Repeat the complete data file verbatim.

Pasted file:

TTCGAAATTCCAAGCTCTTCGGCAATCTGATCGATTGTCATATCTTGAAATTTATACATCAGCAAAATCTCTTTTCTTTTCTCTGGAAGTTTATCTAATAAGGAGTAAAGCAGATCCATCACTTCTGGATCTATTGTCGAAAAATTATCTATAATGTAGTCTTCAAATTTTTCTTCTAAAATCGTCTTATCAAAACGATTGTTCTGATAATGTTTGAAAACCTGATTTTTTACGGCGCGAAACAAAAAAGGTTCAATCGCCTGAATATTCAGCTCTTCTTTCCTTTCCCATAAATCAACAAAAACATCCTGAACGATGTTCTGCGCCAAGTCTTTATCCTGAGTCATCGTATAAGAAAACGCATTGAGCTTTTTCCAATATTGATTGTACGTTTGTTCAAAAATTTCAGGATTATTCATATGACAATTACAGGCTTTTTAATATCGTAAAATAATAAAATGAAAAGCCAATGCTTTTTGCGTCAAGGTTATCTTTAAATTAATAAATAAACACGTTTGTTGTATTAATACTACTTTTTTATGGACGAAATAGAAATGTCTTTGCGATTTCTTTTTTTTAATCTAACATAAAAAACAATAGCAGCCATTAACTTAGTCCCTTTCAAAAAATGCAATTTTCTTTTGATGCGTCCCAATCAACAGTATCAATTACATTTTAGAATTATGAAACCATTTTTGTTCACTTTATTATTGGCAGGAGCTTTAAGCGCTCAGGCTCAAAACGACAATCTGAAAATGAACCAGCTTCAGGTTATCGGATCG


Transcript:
TTCGAAATTCCAAGCTCTTCGGCAATCTGATCGATTGTCATATCTTGAAATTTATACATCAGCAAAATCTCTTTTCTTTTCTCTGGAAGTTTATCTAATAAGGAGTAAAGCAGATCCATCACTTCTGGATCTATTGTCGAAAAATTATCTATAATGTAGTCTTCAAATTTTTCTTCTAAAATCGTCTTATCAAAACGATTGTTCTGATAATGTTTGAAAACCTGATTTTTTACGGCGCGAAACAAAAAAGGTTCAATCGCCTGAATATTCAGCTCTTCTTTCCTTTCCCATAAATCAACAAAAACATCCTGAACGATGTTCTGCGCCAAGTCTTTATCCTGAGTCATCGTATAAGAAAACGCATTGAGCTTTTTCCAATATTGATTGTACGTTTGTTCAAAAATTTCAGGATTATTCATATGACAATTACAGGCTTTTTAATATCGTAAAATAATAAAATGAAAAGCCAATGCTTTTTGCGTCAAGGTTATCTTTAAATTAATAAATAAACACGTTTGTTGTATTAATACTACTTTTTTATGGACGAAATAGAAATGTCTTTGCGATTTCTTTTTTTTAATCTAACATAAAAAACAATAGCAGCCATTAACTTAGTCCCTTTCAAAAAATGCAATTTTCTTTTGATGCGTCCCAATCAACAGTATCAATTACATTTTAGAATTATGAAACCATTTTTGTTCACTTTATTATTGGCAGGAGCTTTAAGCGCTCAGGCTCAAAACGACAATCTGAAAATGAACCAGCTTCAGGTTATCGGATCG